Last night as I lay thinking here, Some Whatifs crawled inside my ear. And pranced and partied all night long. And sang their same old Whatif song: Whatif I’m dumb in school? Whatif they’ve closed the swimming pool? Whatif I get beat up? Whatif there’s poison in my cup? Whatif I start to cry? Whatif I get sick and die? Whatif I flunk that test? Whatif green hair grows on my chest? Whatif nobody likes me? Whatif a bolt of lightning strikes me? Whatif I don’t grow tall? Whatif my head starts getting smaller? Whatif the fish won’t bite? Whatif the wind tears up my kite? Whatif they start a war? Whatif my parents get divorced? Whatif the bus is late? Whatif my teeth don’t grow in straight? Whatif I tear my pants? Whatif I never learn to dance? Everything seems swell, and then . . . The nighttime Whatifs strike again!
Samantha Petrarca, Freshman, Communication Disorders and Sciences major at Eastern Illinois University NaPoMo Reading Series
“A Dream Within A Dream” by Edgar Allan Poe
Take this kiss upon the brow! And, in parting from you now, Thus much let me avow- You are not wrong, who deem That my days have been a dream; Yet if hope has flown away In a night, or in a day, In a vision, or in none, Is it therefore the less gone? All that we see or seem Is but a dream within a dream.
I stand amid the roar Of a surf-tormented shore, And I hold within my hand Grains of the golden sand- How few! yet how they creep Through my fingers to the deep, While I weep- while I weep! O God! can I not grasp Them with a tighter clasp? O God! can I not save One from the pitiless wave? Is all that we see or seem But a dream within a dream?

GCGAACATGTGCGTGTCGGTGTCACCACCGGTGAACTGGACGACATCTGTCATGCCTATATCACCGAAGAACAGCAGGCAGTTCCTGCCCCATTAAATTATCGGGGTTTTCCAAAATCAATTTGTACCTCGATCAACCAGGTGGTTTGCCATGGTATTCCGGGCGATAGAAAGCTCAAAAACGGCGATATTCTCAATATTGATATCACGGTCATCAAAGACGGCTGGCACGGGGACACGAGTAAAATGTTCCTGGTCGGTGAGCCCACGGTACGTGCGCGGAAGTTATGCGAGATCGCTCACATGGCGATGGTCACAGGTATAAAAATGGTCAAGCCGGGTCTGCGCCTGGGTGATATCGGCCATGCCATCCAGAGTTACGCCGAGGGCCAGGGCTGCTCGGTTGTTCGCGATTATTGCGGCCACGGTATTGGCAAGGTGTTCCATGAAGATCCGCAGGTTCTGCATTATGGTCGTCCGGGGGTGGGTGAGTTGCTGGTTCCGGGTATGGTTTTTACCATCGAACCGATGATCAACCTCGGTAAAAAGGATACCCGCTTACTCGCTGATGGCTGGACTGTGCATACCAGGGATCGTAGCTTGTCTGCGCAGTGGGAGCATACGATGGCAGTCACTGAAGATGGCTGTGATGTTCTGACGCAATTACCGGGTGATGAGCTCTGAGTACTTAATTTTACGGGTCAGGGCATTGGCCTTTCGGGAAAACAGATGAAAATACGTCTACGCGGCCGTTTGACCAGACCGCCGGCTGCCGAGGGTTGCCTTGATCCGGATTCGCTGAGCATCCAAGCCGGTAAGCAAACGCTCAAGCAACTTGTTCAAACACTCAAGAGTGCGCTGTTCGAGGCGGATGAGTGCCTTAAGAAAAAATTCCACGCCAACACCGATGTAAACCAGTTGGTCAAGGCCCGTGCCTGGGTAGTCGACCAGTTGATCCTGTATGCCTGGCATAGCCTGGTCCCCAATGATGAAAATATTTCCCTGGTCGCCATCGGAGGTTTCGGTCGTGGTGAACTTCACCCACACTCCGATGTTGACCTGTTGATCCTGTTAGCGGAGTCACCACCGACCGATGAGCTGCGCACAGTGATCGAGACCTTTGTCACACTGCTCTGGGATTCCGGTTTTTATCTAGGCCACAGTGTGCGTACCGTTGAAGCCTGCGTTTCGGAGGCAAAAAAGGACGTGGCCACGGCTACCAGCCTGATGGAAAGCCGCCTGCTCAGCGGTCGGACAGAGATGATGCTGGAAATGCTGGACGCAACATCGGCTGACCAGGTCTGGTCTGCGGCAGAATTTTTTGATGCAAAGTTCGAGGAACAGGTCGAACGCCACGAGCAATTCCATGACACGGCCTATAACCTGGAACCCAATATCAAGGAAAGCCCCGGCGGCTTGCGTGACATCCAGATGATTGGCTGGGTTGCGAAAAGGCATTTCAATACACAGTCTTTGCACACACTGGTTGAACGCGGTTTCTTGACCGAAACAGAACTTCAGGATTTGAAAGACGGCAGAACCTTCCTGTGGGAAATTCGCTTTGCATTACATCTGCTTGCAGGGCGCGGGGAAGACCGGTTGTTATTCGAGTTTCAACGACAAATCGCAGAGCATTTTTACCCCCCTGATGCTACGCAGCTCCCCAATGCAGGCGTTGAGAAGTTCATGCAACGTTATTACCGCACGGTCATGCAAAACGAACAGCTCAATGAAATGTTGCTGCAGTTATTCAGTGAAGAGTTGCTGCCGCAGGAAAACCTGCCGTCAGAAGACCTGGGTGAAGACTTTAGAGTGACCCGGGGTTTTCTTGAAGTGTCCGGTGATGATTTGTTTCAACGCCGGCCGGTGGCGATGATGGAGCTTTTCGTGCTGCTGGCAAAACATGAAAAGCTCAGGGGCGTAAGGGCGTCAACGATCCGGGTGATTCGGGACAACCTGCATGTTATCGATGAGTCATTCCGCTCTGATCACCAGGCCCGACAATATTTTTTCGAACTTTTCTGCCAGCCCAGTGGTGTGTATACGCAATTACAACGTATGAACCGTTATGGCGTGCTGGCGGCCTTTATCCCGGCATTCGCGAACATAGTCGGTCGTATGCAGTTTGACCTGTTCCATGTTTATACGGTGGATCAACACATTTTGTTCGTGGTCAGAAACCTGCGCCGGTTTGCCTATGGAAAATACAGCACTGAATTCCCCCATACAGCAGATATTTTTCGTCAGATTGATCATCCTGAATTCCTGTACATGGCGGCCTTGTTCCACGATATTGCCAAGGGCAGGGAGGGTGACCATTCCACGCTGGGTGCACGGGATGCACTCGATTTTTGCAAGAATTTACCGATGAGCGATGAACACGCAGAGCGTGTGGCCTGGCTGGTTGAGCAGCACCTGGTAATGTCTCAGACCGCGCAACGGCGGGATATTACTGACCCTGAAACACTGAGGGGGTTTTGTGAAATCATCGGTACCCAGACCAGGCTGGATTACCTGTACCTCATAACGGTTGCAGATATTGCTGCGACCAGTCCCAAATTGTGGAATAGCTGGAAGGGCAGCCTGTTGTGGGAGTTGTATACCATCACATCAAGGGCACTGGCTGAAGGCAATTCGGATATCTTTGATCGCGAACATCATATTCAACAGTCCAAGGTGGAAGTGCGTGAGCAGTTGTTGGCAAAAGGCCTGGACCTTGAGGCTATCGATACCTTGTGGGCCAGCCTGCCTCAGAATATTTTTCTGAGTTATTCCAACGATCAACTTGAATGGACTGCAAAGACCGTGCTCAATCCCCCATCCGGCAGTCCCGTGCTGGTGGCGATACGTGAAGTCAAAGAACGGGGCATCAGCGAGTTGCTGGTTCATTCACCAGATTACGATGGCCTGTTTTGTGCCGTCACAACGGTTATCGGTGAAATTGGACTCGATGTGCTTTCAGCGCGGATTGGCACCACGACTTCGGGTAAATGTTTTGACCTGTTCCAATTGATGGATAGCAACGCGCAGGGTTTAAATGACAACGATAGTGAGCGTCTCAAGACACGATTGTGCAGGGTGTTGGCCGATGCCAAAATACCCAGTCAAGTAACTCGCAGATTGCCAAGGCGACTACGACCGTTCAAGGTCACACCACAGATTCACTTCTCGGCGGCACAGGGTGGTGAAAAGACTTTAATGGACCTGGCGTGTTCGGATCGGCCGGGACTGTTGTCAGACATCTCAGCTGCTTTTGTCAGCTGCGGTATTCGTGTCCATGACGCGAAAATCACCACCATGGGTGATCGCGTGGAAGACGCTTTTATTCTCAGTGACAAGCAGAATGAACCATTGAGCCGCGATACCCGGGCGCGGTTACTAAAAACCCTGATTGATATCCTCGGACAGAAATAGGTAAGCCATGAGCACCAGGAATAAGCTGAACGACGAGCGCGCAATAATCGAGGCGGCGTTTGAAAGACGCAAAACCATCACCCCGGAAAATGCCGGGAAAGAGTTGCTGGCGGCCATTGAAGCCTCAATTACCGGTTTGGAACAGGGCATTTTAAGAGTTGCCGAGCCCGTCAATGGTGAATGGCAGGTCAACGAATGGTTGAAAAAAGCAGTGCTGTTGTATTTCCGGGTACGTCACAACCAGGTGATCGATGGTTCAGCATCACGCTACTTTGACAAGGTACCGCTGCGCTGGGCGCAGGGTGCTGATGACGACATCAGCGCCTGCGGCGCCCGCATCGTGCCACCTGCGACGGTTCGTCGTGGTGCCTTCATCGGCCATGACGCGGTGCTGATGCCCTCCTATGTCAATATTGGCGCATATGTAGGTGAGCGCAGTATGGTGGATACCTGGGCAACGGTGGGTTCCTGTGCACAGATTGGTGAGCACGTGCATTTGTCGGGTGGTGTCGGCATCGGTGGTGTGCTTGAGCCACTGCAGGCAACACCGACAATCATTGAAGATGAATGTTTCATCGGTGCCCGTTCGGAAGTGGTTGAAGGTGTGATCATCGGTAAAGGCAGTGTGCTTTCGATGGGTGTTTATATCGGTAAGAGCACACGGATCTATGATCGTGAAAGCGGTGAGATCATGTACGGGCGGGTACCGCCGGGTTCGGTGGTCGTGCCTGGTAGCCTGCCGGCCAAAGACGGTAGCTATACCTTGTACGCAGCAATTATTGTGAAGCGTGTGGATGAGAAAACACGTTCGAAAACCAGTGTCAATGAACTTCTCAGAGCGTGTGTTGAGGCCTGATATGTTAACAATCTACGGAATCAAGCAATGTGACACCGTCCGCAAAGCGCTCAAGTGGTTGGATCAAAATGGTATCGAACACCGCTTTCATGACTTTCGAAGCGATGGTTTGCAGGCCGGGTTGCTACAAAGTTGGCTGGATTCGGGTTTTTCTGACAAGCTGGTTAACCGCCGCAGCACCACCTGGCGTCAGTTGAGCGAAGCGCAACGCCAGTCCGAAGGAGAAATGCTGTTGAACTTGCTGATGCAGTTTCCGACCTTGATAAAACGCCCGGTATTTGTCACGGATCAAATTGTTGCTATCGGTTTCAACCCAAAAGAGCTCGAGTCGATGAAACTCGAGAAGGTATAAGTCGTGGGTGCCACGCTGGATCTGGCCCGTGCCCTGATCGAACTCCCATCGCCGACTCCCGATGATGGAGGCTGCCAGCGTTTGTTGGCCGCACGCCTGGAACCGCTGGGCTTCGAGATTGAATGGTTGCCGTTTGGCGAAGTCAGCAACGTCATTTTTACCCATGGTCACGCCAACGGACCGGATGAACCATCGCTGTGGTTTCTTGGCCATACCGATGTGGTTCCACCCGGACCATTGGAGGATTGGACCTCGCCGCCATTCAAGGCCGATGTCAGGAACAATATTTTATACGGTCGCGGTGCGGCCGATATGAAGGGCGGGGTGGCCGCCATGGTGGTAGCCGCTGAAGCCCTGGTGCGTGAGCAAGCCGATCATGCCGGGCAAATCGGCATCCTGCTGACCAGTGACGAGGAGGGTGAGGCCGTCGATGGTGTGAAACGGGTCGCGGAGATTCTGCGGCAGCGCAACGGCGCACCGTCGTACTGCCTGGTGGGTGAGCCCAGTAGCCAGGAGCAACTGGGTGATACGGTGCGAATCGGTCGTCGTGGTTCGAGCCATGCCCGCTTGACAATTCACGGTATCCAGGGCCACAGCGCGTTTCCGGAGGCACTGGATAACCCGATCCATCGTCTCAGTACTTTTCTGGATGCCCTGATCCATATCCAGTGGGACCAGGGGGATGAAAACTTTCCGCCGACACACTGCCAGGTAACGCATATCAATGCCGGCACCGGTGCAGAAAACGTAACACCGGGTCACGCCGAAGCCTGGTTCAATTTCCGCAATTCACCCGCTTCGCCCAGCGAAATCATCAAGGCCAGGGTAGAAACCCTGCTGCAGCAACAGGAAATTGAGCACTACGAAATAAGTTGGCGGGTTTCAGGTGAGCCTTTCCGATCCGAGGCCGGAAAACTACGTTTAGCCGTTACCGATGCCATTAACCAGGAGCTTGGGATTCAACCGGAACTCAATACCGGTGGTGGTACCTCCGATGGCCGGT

Brandon Warner, Freshman, Sociology major at Eastern Illinois University NaPoMo Reading Series
“Snowball” by Shel Silverstein
I made myself a snowball As perfect as could be. I thought I’d keep it as a pet And let it sleep with me. I made it some pajamas And a pillow for its head. Then last night it ran away, But first it wet the bed.
Brionde Stone, Freshman, Sociology at Eastern Illinois University NaPoMo Reading Series
“Phenomenal Woman” by Maya Angelou
Pretty women wonder where my secret lies. I’m not cute or built to suit a fashion model’s size But when I start to tell them, They think I’m telling lies. I say, It’s in the reach of my arms The span of my hips, The stride of my step, The curl of my lips. I’m a woman Phenomenally. Phenomenal woman, That’s me.
I walk into a room Just as cool as you please, And to a man, The fellows stand or Fall down on their knees. Then they swarm around me, A hive of honey bees. I say, It’s the fire in my eyes, And the flash of my teeth, The swing in my waist, And the joy in my feet. I’m a woman Phenomenally. Phenomenal woman, That’s me.
Men themselves have wondered What they see in me. They try so much But they can’t touch My inner mystery. When I try to show them They say they still can’t see. I say, It’s in the arch of my back, The sun of my smile, The ride of my breasts, The grace of my style. I’m a woman
Phenomenally. Phenomenal woman, That’s me.
Now you understand Just why my head’s not bowed. I don’t shout or jump about Or have to talk real loud. When you see me passing It ought to make you proud. I say, It’s in the click of my heels, The bend of my hair, the palm of my hand, The need of my care, ‘Cause I’m a woman Phenomenally. Phenomenal woman, That’s me.
Grandpa’s tires slide on the slick pavement and he barely stops at the intersection. His white-knuckled grip on the steering wheel tightens. He mutters to himself and stares ahead, burning holes in the station wagon’s windshield. The radio is off and...
Jealous of a Goddamn Deity
my mother ambushes
me with one more Jesus talk
about how God made the world
and maybe even dinosaurs
but they’re not here anymore
so why does it matter anyway
and that Jesus wants me to
accept him arms held wide like...